Journaling With Hourly Comics! // A.C.

Journaling With Hourly Comics! // A.C.

Have you ever heard of Hourly Comic Day? On certain corners of the internet, every February 1st, you may suddenly find your timelines and streams flooded by autobio comics. People share, hour-by-hour, what they’re up to on that day in comics form. I have participated on and off for many years (I first tried it in 2010!), but only now has it occurred to me that it’s really just another form of journaling. I mostly see other comic artists doing it, but there’s no reason anyone else here wouldn’t be able to give it a go.

There’s no specific format or limit to hourlies. Some folks draw a full row or page of comic panels per hour; others capture it in one drawing and a sentence or two. I’ve done it a couple different ways; in 2021, for example I did one panel per hour, clearly labelled.

But this year, 2023, I loosely organized a bunch of drawings on a page, not so much focusing on things that happened to me as much as the sorts of things that came up in my mind as I moved through the day.

Some other technical tips:

- If you have grid or dot grid papers, you can use those to help draw panels. You can even draw the boxes ahead of -time and fill them in as you go, for a very consistent look.

- Pace yourself, and capture as much or as little as you like. If something seems too complicated, draw just a little piece of it and leave the heavy lifting to your text.

- Beware noodling. It’s very easy to get caught up finessing the drawings…and before you know it, the hour has passed! The“drawing these hourlies” hour is a very common panel for this reason, lol.

- Try setting a time to draw your comics, and/or put on a literal timer while doing them: i.e. draw the comic in the last fifteen minutes of each hour.

- It’s also perfectly okay to take shortcuts or longcuts: condense several hours into one comic, draw a few comics every four hours instead of hourly, or just take notes on what you’re doing and draw all the comics at the end of the day/when you have time.

- My personal preference: draw using pen (or for an extra challenge, using pencil with no erasing allowed) to encourage yourself to commit to your lines and not overthink what you’re putting down.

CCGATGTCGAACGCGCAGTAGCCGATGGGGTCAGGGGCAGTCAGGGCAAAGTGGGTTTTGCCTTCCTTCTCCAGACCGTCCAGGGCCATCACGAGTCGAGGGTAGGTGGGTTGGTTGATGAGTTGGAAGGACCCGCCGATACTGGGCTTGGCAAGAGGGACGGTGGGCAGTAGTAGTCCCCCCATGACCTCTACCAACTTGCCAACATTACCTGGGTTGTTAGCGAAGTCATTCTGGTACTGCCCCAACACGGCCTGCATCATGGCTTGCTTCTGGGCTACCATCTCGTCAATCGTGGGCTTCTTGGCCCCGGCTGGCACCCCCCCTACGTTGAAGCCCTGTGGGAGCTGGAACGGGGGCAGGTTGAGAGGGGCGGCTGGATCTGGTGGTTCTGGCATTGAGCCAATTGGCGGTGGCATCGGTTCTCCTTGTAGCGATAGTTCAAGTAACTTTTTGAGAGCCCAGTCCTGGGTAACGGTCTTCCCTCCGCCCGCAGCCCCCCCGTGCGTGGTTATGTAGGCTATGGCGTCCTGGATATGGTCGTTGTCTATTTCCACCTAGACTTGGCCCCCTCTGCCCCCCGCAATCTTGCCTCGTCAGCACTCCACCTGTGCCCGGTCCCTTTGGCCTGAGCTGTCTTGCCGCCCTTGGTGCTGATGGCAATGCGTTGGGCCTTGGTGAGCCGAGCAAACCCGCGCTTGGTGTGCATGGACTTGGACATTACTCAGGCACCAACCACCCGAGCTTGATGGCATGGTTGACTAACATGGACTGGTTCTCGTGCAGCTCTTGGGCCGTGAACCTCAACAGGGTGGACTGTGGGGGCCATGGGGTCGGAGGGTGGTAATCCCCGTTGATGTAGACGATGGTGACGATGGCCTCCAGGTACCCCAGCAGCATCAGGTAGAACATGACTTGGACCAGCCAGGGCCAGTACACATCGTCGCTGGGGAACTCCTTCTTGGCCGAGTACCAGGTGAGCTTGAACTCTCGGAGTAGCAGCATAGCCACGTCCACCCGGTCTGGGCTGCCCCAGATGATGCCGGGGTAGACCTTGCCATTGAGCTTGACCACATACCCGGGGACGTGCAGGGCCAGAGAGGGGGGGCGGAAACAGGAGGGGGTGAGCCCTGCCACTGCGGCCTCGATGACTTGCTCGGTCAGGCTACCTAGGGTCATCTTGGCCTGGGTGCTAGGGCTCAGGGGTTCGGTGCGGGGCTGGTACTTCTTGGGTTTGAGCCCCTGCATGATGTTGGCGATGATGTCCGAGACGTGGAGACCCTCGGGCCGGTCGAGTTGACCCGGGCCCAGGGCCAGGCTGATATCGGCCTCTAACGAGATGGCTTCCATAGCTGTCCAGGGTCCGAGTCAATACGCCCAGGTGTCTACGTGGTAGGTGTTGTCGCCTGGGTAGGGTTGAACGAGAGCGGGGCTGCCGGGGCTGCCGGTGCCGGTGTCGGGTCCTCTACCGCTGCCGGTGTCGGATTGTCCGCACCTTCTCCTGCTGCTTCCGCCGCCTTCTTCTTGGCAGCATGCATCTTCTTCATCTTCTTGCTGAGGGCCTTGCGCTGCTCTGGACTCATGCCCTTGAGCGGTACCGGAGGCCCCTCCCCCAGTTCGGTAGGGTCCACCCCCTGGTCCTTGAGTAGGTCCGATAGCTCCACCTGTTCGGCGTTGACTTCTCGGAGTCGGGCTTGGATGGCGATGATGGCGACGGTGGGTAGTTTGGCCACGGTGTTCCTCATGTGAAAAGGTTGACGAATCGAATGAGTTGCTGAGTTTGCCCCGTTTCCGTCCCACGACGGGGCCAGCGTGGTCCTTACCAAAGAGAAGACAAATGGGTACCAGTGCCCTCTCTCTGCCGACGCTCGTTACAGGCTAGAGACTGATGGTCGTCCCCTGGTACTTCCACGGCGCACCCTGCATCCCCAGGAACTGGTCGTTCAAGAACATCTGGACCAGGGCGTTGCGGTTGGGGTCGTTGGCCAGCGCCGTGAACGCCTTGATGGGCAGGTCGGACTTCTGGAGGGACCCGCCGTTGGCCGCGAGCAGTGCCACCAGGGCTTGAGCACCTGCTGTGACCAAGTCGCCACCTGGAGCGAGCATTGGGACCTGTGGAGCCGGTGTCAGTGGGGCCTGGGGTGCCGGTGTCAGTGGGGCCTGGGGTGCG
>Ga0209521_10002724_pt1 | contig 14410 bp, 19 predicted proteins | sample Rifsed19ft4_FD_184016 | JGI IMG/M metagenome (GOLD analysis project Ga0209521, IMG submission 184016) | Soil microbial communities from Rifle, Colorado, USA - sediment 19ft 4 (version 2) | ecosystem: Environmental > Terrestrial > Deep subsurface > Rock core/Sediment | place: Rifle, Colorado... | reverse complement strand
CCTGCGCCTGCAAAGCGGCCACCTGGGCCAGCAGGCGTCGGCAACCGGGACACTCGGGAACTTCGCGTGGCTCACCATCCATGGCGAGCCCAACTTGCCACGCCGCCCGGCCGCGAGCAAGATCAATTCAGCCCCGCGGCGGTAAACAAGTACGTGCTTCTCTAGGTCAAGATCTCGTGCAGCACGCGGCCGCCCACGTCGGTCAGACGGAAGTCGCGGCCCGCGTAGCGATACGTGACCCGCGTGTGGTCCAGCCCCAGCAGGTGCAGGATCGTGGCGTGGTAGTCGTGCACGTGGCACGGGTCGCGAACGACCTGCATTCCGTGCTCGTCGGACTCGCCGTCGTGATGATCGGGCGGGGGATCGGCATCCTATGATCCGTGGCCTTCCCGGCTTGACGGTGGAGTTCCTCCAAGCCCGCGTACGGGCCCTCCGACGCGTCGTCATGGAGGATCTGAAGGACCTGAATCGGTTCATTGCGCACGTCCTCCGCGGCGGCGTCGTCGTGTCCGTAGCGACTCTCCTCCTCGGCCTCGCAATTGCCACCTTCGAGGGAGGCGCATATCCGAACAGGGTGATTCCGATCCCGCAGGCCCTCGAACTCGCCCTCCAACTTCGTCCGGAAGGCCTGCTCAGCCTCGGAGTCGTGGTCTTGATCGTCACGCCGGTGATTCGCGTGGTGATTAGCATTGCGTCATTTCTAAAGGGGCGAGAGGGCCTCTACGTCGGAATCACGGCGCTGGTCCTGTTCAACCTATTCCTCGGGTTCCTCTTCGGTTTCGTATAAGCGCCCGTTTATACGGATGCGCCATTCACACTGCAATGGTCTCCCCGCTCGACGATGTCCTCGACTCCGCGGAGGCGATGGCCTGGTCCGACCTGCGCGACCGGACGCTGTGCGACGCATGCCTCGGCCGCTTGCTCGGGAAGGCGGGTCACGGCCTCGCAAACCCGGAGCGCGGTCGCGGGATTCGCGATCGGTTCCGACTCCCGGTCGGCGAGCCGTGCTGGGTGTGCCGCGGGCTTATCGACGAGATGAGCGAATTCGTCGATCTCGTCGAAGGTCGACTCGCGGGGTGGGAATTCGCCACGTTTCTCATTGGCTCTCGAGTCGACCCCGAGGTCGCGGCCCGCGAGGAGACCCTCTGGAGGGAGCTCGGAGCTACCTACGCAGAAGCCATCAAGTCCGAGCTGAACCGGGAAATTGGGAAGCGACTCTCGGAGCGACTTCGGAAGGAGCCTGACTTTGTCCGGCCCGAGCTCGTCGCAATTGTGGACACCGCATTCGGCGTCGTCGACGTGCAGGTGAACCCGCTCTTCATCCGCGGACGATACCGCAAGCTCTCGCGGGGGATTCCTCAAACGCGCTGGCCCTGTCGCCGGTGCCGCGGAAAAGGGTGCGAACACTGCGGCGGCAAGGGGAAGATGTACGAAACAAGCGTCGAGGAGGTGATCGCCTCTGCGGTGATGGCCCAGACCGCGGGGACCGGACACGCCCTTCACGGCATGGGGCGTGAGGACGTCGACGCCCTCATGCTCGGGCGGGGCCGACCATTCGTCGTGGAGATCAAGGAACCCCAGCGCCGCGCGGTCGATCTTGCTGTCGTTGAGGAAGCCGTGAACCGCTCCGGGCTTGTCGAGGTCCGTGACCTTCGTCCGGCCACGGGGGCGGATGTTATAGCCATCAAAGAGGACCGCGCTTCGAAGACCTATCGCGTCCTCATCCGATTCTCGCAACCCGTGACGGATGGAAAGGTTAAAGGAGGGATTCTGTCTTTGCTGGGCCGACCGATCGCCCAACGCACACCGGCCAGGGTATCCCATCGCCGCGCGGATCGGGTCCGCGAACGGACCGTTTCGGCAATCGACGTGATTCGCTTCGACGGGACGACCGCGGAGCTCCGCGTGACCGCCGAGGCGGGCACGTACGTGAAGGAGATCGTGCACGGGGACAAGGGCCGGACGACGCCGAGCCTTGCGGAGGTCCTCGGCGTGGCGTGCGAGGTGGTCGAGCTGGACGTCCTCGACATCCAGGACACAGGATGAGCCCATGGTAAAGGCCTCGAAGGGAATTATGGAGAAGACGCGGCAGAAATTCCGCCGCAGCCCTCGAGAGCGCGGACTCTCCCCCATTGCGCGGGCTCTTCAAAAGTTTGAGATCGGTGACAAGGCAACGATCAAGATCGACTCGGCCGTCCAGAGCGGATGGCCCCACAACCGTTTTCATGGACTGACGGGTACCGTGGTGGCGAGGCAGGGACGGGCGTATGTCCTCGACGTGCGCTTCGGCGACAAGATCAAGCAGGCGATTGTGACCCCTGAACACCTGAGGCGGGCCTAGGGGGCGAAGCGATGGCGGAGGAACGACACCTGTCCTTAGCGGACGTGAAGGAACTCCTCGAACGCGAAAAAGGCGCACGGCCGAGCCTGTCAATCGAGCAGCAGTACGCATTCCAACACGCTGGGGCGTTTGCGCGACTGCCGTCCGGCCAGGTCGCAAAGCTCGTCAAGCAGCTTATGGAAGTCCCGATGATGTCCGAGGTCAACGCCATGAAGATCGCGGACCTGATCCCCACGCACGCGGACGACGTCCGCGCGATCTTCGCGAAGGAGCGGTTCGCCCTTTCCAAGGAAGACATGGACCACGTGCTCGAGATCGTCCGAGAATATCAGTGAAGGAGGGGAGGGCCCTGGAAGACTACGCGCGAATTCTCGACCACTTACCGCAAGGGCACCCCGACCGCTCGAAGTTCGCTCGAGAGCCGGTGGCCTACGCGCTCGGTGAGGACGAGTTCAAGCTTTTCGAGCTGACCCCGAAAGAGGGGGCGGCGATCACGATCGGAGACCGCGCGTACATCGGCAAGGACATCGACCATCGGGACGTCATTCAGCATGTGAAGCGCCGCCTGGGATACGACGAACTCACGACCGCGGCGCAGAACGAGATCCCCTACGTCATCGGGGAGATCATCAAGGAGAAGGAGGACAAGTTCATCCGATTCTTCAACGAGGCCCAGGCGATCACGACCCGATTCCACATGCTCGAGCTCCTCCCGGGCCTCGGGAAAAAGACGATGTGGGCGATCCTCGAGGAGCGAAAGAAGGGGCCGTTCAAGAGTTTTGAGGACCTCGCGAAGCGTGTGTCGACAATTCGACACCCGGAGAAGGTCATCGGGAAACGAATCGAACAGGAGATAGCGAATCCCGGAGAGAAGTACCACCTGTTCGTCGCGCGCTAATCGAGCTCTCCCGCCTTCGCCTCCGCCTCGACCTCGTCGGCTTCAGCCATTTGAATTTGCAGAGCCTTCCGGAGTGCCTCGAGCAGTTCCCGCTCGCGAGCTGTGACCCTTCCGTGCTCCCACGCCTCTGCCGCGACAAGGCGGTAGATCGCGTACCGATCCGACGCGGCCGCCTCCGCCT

And of course, if you prefer not to draw, you can still convert the idea to your favorite method of journaling: jot down a few sentences and accompany them with specially-chosen stickers and stamps, or make a tiny collage for each hour. This is not an hourly example, but it is a non-written, non-pictorial one: in the year overview section of my current JIYU, at the bottom of each column, I leave a record of the colors I’m gravitating to the most for each month using scraps of washi tape and paper.

“But A.C., what if my day is nothing to draw home about?” I get the feeling, but I wouldn’t worry about it. If most of the artists I know took an ultra-realistic approach, plenty of our hourlies would simply be drawings of very cool, possibly bespectacled people doing inscrutable activities at desks. I suppose you could plan ahead to venture out and do a variety of things on February 1st, just to give yourself unusual things to record. But with a little creativity and humor, even the most “boring” hours can make for some really compelling drawings. I especially love seeing what different people come up with for the blocks of time that are just “sleeping”: themselves curled up with pets? A closeup of closed eyes, or the alarm clock, or the view from the bedroom window? A black void? Anything goes.

I enjoy getting these rare glimpses into other artists’ daily lives and thoughts, which whether by distance, not knowing each other personally, or by the internal nature of our work, would otherwise be a mystery. But remember that while there’s certainly an energizing social aspect to the Day, there’s no need to post or share hourlies at all. As with any form of personal journaling, your life is your own to savor, always. Whether made of words, images, both, or none, I wish you a merry time dishing out your own slices-of-life.

Text and photos by: A.C. Esguerra

Where to find A.C. : instagram @blueludebar

Read other stories by A.C. : Here

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